The Samurai Art of Dying
Type of Spiritual Experience
Reading this one may wonder why I have included it, but the reason is that it shows how a person who is spiritually highly attuned can block the function of pain - this is mind [function] over matter [form] at its most extreme, but also its most demonstrable
A description of the experience
Tales of Old Japan - translated by Mitford
Slowly and with great dignity the condemned man mounted on to the raised floor, prostrated himself before the high altar twice, and seated himself on the felt carpet with his back to the high altar, the kaishaku crouching on his left-hand side.
One of the three attendant officers then came forward, bearing a stand of the kind used in the temple for offerings, on which, wrapped in paper, lay the wakizashi, the short sword or dirk of the Japanese, nine inches and a half in length, with a point and an edge as sharp as a razor's.
This he handed, prostrating himself, to the condemned man, who received it reverently, raising it to his head with both hands, and placed it in front of himself. After another profound obeisance, Taki Zenzaburo, in a voice which betrayed just so much emotion and hesitation as might be expected from a man who is making a painful concession, but with no sign of either in his face or manner, spoke as follows:-
"I, and I alone, unwarrantably gave the order to fire on the foreigners at Kobe, and again as they tried to escape. For this crime I disembowel myself, and I beg you who are present to do me the honour of witnessing the act.'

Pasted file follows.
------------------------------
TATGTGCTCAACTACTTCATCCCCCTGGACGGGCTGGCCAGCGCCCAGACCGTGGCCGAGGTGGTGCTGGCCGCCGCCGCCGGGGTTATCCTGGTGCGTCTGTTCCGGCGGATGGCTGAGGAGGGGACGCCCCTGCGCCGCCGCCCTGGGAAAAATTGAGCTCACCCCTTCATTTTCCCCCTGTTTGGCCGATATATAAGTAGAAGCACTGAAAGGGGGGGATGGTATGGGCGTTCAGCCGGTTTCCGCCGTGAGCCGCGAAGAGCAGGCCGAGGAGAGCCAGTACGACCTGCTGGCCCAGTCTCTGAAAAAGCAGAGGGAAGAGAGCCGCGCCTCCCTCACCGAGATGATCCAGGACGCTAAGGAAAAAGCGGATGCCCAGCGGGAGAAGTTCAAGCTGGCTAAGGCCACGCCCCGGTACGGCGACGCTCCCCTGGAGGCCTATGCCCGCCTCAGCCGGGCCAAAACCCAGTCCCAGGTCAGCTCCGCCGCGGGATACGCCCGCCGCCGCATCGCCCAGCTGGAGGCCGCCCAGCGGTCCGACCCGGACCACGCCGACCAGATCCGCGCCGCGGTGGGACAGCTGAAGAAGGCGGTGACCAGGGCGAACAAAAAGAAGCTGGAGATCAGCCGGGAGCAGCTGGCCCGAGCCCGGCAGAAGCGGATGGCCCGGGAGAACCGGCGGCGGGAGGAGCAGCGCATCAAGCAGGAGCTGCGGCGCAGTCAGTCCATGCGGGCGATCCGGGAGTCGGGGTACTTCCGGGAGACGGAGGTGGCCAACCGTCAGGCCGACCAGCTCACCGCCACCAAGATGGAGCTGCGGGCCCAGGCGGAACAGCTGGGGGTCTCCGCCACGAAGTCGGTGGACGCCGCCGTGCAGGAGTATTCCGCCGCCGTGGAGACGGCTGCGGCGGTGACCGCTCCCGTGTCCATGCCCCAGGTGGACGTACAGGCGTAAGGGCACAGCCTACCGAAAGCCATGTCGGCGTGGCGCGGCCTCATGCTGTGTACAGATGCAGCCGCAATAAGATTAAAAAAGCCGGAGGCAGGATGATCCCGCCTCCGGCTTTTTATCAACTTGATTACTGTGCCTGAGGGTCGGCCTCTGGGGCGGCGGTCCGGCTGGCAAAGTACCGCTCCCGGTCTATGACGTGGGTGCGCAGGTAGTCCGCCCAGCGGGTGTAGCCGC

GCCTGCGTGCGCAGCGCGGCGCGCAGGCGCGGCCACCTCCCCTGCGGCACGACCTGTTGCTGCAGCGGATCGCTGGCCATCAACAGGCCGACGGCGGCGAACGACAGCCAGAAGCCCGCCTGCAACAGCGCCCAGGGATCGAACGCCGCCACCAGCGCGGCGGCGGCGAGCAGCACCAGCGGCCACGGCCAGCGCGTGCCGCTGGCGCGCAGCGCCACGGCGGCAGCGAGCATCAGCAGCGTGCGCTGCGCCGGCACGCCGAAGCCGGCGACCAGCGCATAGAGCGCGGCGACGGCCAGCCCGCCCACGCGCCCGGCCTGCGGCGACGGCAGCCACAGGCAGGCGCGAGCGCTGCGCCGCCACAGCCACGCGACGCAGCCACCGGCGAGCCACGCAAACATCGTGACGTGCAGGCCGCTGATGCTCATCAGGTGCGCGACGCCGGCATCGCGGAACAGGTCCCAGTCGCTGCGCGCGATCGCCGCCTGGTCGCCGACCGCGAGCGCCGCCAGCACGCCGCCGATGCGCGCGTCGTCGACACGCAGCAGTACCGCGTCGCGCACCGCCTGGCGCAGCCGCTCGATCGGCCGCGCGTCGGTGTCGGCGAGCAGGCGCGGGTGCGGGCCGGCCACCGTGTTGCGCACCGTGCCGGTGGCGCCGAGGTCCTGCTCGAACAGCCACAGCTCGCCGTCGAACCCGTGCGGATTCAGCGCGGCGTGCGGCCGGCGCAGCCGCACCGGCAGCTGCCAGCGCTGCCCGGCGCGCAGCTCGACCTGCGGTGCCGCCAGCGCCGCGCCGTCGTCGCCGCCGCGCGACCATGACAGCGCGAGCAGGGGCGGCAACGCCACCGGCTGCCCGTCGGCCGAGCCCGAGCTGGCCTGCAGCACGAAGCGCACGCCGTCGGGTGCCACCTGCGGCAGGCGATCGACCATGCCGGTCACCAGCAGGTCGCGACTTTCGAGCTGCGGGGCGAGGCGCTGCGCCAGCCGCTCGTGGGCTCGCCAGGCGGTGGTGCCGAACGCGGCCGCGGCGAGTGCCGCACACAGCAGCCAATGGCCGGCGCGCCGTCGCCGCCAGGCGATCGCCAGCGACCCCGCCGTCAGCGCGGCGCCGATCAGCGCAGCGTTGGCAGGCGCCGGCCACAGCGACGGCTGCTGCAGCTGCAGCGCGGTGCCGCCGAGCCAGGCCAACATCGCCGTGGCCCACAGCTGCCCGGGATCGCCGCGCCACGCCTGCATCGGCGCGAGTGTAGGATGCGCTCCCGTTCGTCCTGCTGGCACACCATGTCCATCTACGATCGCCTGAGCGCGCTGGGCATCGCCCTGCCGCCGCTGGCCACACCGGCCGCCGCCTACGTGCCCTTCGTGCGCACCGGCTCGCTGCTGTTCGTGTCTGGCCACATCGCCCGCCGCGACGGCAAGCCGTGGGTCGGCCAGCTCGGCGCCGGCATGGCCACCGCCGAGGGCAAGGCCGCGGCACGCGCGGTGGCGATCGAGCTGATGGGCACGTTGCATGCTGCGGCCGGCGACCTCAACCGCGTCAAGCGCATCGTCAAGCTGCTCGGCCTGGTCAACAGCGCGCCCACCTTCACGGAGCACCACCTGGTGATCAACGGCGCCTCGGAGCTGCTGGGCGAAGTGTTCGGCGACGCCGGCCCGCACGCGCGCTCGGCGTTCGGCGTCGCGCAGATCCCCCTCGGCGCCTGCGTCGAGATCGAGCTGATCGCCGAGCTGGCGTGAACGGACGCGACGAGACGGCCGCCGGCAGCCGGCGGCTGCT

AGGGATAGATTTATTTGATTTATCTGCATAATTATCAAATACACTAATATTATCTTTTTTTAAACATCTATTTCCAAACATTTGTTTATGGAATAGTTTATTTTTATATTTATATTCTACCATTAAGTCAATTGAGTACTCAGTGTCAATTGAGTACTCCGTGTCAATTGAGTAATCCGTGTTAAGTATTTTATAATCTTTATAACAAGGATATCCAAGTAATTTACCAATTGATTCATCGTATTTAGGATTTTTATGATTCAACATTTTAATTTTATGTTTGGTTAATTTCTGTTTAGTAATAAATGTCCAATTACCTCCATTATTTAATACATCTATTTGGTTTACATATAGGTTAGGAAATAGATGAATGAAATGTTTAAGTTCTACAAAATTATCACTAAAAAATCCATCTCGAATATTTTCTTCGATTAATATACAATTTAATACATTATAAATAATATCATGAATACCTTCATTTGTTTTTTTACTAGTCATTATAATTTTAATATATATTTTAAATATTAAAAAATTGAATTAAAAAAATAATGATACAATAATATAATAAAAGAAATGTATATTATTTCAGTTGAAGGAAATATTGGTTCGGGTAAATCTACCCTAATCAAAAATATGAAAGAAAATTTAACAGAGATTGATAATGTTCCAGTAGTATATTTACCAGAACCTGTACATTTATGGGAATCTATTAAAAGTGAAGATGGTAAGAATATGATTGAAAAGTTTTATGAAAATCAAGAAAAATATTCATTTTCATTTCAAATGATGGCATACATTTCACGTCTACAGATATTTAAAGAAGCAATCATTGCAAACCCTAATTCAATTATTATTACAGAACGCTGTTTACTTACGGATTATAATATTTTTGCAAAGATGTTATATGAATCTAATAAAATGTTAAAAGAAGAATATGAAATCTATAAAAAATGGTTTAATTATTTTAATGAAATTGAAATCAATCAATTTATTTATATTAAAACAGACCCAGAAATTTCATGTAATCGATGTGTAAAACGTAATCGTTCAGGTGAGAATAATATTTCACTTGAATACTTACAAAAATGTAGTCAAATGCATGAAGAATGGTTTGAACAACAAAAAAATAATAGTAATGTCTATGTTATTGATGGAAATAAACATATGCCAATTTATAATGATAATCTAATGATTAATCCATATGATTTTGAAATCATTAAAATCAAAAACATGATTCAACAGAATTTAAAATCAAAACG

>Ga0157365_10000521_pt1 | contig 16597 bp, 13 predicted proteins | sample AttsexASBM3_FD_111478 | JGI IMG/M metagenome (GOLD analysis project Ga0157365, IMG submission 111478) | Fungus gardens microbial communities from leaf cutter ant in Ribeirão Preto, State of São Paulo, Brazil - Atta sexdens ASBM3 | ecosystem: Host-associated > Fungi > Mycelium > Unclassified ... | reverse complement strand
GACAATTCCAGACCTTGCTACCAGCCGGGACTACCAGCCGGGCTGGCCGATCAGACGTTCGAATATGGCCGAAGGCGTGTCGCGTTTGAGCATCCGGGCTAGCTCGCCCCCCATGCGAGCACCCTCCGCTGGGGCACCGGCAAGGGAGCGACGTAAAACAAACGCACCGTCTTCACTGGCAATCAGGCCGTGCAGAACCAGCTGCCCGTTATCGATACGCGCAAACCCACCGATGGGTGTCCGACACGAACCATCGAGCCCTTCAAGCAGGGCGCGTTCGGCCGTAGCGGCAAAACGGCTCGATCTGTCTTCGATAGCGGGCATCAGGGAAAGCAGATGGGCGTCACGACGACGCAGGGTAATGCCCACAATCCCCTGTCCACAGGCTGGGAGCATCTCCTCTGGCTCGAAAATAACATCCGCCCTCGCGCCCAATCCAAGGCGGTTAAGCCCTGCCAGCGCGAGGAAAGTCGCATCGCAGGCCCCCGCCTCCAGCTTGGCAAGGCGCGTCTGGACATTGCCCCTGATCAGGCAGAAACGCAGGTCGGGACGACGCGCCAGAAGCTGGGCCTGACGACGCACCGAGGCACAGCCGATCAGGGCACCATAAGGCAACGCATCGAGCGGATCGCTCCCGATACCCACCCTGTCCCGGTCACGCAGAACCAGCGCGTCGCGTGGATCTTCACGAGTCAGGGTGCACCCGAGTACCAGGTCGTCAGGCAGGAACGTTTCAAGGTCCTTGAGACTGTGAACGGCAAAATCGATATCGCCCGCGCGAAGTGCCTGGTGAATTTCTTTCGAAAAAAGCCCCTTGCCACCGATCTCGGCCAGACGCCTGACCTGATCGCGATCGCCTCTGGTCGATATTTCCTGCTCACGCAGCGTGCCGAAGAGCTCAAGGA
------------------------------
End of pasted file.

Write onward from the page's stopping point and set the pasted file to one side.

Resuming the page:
Bowing once more, the speaker allowed his upper garments to slip down to his girdle, and remained naked to the waist. Carefully, according to custom, he tucked his sleeves under his knees to prevent himself from falling backward; for a noble Japanese gentleman should die falling forwards. Deliberately, with a steady hand he took the dirk that lay before him; he looked at it wistfully, almost affectionately; for a moment he seemed to collect his thoughts for the last time, and then stabbing himself deeply below the waist in the left-hand side, he drew the dirk slowly across to his right side, and turning it in the wound, gave a slight cut upwards.
During this sickeningly painful operation he never moved a muscle of his face. When he drew out the dirk, he leaned forward and stretched out his neck; an expression of pain for the first time crossed his face, but he uttered no sound.
At that moment the kaishaku, who, still crouching by his side, had been keenly watching his every movement, sprang to his feet, poised his sword for a second in the air; there was a flash, a heavy ugly thud, a crashing fall. With one blow the head had been severed from the body.